THE sacking of more than 100 workers at Qantas' Avalon Airport maintenance facility will hit the western suburbs the hardest, according to a Wyndham lobby group.
On Monday, Qantas announced 113 job cuts at Avalon, with a further 442 lost at its Tullamarine heavy maintenance centre.
The retirement of five 747 aircraft this year was blamed for the Avalon losses. The airline said further changes were expected as the business continued to modernise.
The maintenance facility employs about 660 people, 160 of them from Wyndham.
Committee for Wyndham executive director Nik Tsardakis said the job losses would have most impact in the western suburbs because of the high proportion of technicians and trades workers.
"It is disappointing when efforts to move the region more firmly into the next economy with more local employment receives such a setback. It shows how vulnerable we are to globalisation and the shift of growth up the value chain."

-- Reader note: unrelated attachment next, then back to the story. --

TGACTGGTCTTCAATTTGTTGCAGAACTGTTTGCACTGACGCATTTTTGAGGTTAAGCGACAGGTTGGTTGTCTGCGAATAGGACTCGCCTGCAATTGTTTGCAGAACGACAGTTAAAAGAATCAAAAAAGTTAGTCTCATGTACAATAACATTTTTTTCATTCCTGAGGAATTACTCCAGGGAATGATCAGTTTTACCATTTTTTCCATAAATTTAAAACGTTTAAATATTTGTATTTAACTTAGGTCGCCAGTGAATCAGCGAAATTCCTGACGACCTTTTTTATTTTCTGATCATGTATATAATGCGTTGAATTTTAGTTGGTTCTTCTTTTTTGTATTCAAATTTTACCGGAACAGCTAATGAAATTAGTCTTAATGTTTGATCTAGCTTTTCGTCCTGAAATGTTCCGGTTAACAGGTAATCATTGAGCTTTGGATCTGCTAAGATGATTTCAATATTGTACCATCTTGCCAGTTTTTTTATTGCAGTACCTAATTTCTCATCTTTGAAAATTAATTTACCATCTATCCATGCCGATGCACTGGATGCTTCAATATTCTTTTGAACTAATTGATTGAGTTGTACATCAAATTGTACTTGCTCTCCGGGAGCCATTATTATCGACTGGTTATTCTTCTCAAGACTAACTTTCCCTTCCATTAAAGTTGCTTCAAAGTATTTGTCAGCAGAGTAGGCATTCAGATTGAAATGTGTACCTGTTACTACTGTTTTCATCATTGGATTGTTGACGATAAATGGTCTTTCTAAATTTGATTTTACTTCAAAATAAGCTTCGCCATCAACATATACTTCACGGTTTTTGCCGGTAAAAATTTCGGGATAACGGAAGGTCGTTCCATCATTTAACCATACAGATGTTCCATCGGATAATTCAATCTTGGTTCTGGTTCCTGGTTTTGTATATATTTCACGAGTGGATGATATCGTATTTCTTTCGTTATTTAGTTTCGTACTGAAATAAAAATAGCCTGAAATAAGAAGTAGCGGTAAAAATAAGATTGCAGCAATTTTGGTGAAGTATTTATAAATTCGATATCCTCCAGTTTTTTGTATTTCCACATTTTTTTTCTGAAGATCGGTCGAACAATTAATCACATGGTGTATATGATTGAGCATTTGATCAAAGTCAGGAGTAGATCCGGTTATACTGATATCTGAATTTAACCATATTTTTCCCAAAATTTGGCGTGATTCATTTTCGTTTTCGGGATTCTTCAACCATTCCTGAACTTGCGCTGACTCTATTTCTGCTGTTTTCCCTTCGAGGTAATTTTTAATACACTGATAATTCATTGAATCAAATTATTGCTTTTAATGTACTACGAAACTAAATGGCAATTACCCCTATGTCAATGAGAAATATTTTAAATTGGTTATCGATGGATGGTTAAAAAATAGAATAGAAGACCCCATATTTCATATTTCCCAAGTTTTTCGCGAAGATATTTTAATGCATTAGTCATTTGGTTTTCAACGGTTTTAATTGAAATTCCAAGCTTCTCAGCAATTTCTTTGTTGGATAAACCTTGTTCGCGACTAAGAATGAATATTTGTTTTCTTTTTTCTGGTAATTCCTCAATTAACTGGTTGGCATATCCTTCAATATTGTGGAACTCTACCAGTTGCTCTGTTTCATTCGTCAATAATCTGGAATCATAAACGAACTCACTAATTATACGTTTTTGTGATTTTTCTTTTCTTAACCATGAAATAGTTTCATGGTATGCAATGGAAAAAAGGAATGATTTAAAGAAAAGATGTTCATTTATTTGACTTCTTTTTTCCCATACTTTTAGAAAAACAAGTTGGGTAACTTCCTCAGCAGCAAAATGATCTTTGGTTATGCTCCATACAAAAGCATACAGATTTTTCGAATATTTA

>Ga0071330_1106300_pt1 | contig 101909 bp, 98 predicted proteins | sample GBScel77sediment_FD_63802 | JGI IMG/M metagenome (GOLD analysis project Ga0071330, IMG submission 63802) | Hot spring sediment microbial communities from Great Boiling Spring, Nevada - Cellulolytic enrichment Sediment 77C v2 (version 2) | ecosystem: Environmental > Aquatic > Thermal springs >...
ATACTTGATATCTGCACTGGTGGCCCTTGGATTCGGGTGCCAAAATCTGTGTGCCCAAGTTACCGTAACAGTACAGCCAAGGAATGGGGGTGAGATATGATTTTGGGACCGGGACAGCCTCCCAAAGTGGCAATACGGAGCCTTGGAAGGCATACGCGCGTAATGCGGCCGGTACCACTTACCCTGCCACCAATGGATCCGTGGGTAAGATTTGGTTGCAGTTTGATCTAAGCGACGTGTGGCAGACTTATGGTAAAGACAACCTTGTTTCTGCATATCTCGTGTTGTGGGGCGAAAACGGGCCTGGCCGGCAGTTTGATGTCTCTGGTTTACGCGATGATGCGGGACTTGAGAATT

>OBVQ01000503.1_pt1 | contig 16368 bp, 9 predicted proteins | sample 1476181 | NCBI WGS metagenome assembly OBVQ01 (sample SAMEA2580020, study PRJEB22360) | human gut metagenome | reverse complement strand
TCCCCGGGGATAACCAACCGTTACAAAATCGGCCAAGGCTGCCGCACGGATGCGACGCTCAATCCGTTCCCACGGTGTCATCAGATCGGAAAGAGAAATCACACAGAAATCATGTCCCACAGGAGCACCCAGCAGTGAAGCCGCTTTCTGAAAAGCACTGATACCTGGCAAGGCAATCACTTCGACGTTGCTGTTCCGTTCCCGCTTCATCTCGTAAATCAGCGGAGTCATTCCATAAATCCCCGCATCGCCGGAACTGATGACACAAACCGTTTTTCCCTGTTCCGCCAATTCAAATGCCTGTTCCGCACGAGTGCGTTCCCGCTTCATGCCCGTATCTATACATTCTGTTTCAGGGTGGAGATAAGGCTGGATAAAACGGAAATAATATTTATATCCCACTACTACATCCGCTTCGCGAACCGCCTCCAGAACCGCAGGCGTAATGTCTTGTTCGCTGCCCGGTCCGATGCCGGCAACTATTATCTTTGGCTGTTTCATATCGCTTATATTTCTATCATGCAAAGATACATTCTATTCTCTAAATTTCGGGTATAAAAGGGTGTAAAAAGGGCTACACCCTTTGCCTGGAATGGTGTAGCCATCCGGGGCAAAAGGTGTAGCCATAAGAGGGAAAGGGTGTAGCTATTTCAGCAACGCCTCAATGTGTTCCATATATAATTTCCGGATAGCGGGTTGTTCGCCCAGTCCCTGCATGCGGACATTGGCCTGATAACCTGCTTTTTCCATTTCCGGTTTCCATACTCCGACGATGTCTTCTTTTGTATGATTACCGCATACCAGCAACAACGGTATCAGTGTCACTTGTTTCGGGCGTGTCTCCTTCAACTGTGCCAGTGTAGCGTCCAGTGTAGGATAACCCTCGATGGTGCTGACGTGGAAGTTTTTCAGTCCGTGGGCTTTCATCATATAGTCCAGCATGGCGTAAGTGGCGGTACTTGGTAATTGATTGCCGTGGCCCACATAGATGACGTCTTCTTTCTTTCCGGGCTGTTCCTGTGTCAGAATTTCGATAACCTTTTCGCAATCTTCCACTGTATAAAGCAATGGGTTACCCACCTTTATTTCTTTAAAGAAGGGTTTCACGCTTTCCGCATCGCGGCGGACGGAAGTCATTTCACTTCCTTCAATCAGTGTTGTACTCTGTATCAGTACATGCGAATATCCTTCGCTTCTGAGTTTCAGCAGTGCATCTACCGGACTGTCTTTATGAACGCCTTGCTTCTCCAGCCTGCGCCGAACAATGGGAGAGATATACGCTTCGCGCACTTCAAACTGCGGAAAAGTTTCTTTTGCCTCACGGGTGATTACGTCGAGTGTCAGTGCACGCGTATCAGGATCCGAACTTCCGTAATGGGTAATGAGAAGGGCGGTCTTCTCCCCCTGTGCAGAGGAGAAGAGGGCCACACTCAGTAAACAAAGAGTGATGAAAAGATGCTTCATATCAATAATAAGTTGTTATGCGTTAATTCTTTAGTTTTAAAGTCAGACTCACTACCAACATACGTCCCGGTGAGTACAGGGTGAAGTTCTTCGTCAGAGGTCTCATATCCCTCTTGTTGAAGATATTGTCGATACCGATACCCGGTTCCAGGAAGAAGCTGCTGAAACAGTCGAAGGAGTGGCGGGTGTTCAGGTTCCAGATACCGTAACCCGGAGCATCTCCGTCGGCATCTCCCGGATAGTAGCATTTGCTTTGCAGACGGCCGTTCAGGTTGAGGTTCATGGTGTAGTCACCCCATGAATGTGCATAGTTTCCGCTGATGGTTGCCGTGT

Qantas chief executive Alan Joyce said the cuts were necessary to ensure the viability and success of the airline.
But Australian Workers Union state branch secretary Cesar Melhem said the decision would likely lead to further job losses.
"We have no guarantees from Qantas about how they will ensure the long-term viability of aircraft maintenance in this country."
Opposition employment spokesman and Tarneit MP Tim Pallas criticised the state government for lacking the leadership to help safeguard the aviation industry.
Premier Ted Baillieu said the government was pleased the airline would continue heavy maintenance operations at Avalon and would liaise with Qantas to seek additional work for
Qantas will offer staff the chance to relocate to Brisbane or the chance to redeploy to other
roles. It will also offer a program of voluntary redundancies.
-Laura Little and Nick Toscano